CFFC: Circles Everywhere

Cee’s Fun Foto Challenge this week is Circles, Curves and Arches, and for this post I am focusing only on circles, which are abundant!

Circles are everywhere – in nature, in art, in architecture, in daily life. I find circles in modern sculpture,

C 20180405_181224
Sculpture in front of Northlight Theater, Skokie, IL

art museums,

20190915_134527
Glass sculpture, Museum of Glass, Tacoma, WA
20190915_134613
Glass sculpture, Museum of Glass, Tacoma, WA
20190915_140709
Dale Chihuly, glass sculpture, Museum of Glass, Tacoma, WA

light fixtures,

DSC01452
Bamberg Cathedral, Bamberg, Germany
20170520_153200
Wedding venue, Woodbury, MN

in decorative displays,

20170520_153853
Wedding venue, Woodbury, MN

floor patterns,

20190627_153559
Cologne Cathedral, Cologne, Germany

and buildings.

dsc02452.jpg
Downtown Tacoma, WA

Circles are also common in nature, such as the sphere of the setting sun,

SONY DSC
Tarangire National Park, Tanzania

or a flower,

DSC02445
Dahlia, Point Defiance Park gardens, Tacoma, WA
20190825_192502
Sunflower, The Moorings, Arlington Heights, IL

and even on animals.

DSC04143.JPG
Hyena, southern Serengeti, Tanzania
SONY DSC
Cheetahs, southern Serengeti, Tanzania

In nature and human-made structures, circles, both 3D and two-dimensional, are everywhere,  in all sizes, patterns and colors.

 

 

 

Lens-Artists: My Favorite Things

My Favorite Things is the subject of Lens-Artists’ photo challenge this week.

I love cats, especially my sweet tortie Hazel.
20190531_125417
I love flowers and enjoy taking good photos of them.  There is plenty of this subject matter at Chicago Botanic Gardens! This is their May foxglove display.
20190531_095928
20190531_100037
My favorite thing in the world is traveling, and I always take my camera along! I like to take photos of buildings, especially doors and windows,

20190114_090548
Old Jerusalem church door
20190114_143806
Door at Peter of Gallicantu Church in Jerusalem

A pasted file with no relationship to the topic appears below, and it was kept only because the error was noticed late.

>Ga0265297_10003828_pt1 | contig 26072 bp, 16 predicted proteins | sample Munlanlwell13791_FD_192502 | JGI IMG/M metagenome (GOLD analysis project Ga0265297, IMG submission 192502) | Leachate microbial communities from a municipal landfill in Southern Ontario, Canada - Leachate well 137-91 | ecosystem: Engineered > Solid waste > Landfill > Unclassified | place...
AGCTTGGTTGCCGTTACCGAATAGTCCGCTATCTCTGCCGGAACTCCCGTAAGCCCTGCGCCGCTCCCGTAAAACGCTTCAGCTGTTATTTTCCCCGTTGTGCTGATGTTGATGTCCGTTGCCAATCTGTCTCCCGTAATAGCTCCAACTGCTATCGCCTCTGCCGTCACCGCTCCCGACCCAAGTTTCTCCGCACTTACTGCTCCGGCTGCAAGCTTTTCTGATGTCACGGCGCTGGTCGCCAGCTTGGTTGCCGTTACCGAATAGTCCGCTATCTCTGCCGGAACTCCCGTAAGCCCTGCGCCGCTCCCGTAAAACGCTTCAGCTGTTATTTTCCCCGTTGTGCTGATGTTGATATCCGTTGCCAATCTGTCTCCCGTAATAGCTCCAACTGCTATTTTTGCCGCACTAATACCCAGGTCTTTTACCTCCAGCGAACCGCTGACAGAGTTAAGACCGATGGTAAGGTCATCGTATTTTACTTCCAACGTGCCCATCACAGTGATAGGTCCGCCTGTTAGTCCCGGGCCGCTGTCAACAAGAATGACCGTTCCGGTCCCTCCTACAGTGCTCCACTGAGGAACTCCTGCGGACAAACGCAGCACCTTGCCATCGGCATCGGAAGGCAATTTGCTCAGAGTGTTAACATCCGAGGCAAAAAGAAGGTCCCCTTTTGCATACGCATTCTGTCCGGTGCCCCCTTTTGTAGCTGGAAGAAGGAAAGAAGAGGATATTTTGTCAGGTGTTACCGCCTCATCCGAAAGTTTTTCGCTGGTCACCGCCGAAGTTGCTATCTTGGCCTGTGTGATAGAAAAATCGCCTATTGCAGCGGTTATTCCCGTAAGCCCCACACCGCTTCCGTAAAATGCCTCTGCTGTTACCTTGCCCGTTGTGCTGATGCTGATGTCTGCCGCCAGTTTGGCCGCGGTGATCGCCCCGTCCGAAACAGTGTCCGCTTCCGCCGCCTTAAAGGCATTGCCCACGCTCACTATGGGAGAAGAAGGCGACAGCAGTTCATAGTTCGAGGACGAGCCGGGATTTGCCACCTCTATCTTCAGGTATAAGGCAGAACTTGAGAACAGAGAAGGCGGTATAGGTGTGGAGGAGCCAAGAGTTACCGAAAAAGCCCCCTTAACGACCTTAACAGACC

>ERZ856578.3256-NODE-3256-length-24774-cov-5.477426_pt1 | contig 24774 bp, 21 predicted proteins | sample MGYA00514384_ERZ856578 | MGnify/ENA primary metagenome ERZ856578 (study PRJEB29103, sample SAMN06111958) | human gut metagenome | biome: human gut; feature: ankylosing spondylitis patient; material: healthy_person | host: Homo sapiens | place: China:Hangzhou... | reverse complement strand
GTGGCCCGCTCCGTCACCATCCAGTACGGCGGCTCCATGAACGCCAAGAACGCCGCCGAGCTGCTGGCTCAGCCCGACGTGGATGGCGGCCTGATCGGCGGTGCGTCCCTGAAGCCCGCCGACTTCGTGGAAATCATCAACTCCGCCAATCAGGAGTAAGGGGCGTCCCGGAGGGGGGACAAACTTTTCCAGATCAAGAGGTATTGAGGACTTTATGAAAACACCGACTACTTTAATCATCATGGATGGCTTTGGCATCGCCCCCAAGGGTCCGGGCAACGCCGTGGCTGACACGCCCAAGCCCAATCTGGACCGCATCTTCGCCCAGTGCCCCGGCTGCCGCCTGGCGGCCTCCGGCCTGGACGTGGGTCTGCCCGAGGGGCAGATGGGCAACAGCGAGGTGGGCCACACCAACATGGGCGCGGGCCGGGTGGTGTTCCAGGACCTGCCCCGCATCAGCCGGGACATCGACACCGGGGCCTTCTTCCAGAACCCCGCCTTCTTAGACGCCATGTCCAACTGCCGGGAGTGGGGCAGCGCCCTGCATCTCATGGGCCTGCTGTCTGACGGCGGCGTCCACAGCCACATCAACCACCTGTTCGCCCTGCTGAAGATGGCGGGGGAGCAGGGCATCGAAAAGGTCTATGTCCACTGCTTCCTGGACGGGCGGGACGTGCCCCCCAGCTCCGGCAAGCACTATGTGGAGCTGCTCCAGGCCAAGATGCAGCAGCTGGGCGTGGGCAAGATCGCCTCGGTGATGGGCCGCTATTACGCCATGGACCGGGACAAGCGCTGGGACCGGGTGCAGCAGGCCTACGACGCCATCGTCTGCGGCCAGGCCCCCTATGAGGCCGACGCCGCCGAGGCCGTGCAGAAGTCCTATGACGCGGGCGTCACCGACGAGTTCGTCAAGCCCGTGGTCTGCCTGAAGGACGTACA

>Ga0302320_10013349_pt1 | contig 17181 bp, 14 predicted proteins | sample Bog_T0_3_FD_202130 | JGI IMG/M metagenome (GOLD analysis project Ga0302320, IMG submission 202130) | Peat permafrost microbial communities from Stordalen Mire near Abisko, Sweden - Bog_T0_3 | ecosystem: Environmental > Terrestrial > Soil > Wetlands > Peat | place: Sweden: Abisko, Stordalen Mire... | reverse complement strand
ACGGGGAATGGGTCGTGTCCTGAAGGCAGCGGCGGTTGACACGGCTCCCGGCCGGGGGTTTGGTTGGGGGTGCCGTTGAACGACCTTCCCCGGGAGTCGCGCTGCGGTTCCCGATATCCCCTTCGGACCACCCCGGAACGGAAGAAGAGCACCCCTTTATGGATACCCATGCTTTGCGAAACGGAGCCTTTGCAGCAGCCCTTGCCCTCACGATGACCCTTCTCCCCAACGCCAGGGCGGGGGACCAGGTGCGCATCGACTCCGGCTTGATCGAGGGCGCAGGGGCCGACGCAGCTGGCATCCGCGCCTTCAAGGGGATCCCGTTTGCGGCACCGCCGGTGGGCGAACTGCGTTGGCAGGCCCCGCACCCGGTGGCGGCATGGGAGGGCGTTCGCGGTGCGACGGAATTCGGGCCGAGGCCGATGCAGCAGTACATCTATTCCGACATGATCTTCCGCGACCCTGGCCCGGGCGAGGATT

20190102_165647
Arched entrance, Eskaleh Ecolodge, Abu Simbel, Egypt
20190114_083031
Dome of the Rock, Jerusalem
SONY DSC
Stained glass window, Jerusalem

ruins,

20190114_090823
Archaeological site in the heart of Old Jerusalem
SONY DSC
Jewish graveyard, Jerusalem

everyday objects,
20190102_120647people,

SONY DSC
Tanzanians waiting for a bus in Arusha

landscapes, sunsets,

20181228_065323d
Sunset along the Nile, Egypt
SONY DSC
Arches National Park, Utah, USA

wildlife…whatever there is to see!

SONY DSC
Hyena, Tanzania

I also love art, especially folk art. (Below, Nubian folk art objects, Abu Simbel, Egypt)
20190102_165712.jpg
20190102_165720

20180106_140230
Painting by Brazilian artist Tarsila do Amaral, Art Institute of Chicago

 

 

Predators and Prey in Ndutu-Serengeti

Feb. 9, 2018

The first thing I saw this morning was a yellow weaver tending to his nest, just outside the main building at Ndutu Safari Lodge.

SONY DSC
Yellow weaver finishing its nest

On our morning drive, we saw some lions – first a female pair, one of whom is pregnant and the other wears a collar. There is an interesting story about this 5-year-old lioness. SONY DSCLast July, on the Internet there was a story of a leopard cub being nursed by a lioness as if it were her own. The lioness lived in the Southern Serengeti and was tagged – it was the one we saw today! SONY DSCI didn’t hear any details about the story, but apparently the leopard cub had lost her mother and the lioness had lost her cubs, because she was lactating. So the handlers gave the leopard cub to the lioness to nurse, which she readily accepted.

SONY DSC
The pregnant lioness, probably the sister (litter mate) of the other
SONY DSC
The pregnant lioness’s face was covering in tiny flies, which she made no attempt to bat away. Right after I took this picture, she lay down on her side, the bugs still crawling on her face!

After we moved on, we saw several other animals – some predators and some prey – including buffalo,

a group of male Grant’s gazelles,

SONY DSC
two gazelles sparring

some zebras,
SONY DSC

SONY DSCand a martial eagle in a tree.SONY DSC
Not long after seeing the lionesses, we came upon some male lions. One was a mature adult with a full mane, SONY DSC
while the other two were young – one of them had a mane which still amounted to little more than some extra tufts of hair on his neck. These two were most likely brothers – lions often hang around with their litter mates; the brothers cooperate in seeking prey and guarding territory. They were just lying around, same as the females – they may have gotten a meal during the night.SONY DSC
And speaking of meals, we next encountered a pair of jackals,SONY DSCand a group of hyenas.SONY DSC

SONY DSC
This many hyenas together generally indicates that there is a possible meal nearby, and soon afterward, we came upon a large group of vultures, so we knew they were feeding – or about to feed – on carrion. SONY DSC

SONY DSC
Actually, all these animals were waiting their turn, because a Marabou stork was picking the last meat off the bones.